Doctor of Philosophy (PhD)
First Advisor's Name
First Advisor's Committee Title
TV Shopping, Multimedia Abstraction, Contextual Object Detection, Multi-dimensional Tree Indexing
Date of Defense
The advent of smart TVs has reshaped the TV-consumer interaction by combining TVs with mobile-like applications and access to the Internet. However, consumers are still unable to seamlessly interact with the contents being streamed. An example of such limitation is TV shopping, in which a consumer makes a purchase of a product or item displayed in the current TV show. Currently, consumers can only stop the current show and attempt to find a similar item in the Web or an actual store. It would be more convenient if the consumer could interact with the TV to purchase interesting items.
Towards the realization of TV shopping, this dissertation proposes a scalable multimedia content processing framework. Two main challenges in TV shopping are addressed: the efficient detection of products in the content stream, and the retrieval of similar products given a consumer-selected product. The proposed framework consists of three components. The first component performs computational and temporal aware multimedia abstraction to select a reduced number of frames that summarize the important information in the video stream. By both reducing the number of frames and taking into account the computational cost of the subsequent detection phase, this component component allows the efficient detection of products in the stream. The second component realizes the detection phase. It executes scalable product detection using multi-cue optimization. Additional information cues are formulated into an optimization problem that allows the detection of complex products, i.e., those that do not have a rigid form and can appear in various poses. After the second component identifies products in the video stream, the consumer can select an interesting one for which similar ones must be located in a product database. To this end, the third component of the framework consists of an efficient, multi-dimensional, tree-based indexing method for multimedia databases. The proposed index mechanism serves as the backbone of the search. Moreover, it is able to efficiently bridge the semantic gap and perception subjectivity issues during the retrieval process to provide more relevant results.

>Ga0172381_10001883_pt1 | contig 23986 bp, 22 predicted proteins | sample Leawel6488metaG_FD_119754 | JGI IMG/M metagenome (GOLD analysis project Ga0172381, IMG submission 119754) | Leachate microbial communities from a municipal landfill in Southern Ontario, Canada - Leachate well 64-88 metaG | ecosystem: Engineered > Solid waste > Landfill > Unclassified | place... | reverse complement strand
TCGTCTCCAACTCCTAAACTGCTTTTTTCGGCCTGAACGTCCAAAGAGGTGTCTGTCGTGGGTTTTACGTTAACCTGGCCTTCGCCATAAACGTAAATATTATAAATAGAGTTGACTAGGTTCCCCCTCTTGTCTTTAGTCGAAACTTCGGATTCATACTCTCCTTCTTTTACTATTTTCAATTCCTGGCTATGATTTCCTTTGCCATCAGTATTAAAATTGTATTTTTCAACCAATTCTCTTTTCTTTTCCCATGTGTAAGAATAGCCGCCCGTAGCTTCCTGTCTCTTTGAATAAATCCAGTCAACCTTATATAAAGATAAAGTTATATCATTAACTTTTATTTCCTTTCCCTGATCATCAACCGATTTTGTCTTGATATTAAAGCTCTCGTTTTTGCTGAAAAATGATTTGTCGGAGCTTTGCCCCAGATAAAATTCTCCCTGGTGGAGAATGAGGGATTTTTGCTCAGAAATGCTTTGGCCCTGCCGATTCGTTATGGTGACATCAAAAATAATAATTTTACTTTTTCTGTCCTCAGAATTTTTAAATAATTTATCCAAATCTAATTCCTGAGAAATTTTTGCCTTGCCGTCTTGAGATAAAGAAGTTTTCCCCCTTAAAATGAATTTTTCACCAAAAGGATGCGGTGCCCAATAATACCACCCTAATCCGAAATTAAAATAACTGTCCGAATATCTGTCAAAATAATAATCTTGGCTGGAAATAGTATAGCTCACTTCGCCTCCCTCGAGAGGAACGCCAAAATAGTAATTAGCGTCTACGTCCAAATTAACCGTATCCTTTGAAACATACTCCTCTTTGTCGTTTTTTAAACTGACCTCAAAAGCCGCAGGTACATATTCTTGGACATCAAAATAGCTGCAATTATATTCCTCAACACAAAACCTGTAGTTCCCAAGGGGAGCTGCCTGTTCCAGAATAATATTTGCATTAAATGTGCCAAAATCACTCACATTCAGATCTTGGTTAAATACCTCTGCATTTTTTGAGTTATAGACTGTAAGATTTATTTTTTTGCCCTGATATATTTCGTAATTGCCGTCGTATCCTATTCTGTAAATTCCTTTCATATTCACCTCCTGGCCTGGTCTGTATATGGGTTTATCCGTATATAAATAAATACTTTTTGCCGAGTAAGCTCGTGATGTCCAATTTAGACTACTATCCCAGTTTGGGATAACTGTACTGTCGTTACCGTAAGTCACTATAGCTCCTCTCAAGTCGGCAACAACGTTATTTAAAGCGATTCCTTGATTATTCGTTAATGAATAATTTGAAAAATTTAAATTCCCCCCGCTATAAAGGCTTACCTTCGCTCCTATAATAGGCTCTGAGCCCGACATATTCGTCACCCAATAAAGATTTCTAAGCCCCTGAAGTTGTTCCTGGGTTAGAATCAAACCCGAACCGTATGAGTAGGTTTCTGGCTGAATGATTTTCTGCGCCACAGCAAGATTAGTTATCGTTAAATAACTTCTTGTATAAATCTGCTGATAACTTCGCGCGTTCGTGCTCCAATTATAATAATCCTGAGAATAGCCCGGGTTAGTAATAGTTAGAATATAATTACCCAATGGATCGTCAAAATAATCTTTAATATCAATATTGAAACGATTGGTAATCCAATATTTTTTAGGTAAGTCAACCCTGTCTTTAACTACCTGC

Fleites, Fausto C., "A Scalable Multimedia Content Processing Framework with Application to TV Shopping" (2014). FIU Electronic Theses and Dissertations. 1452.
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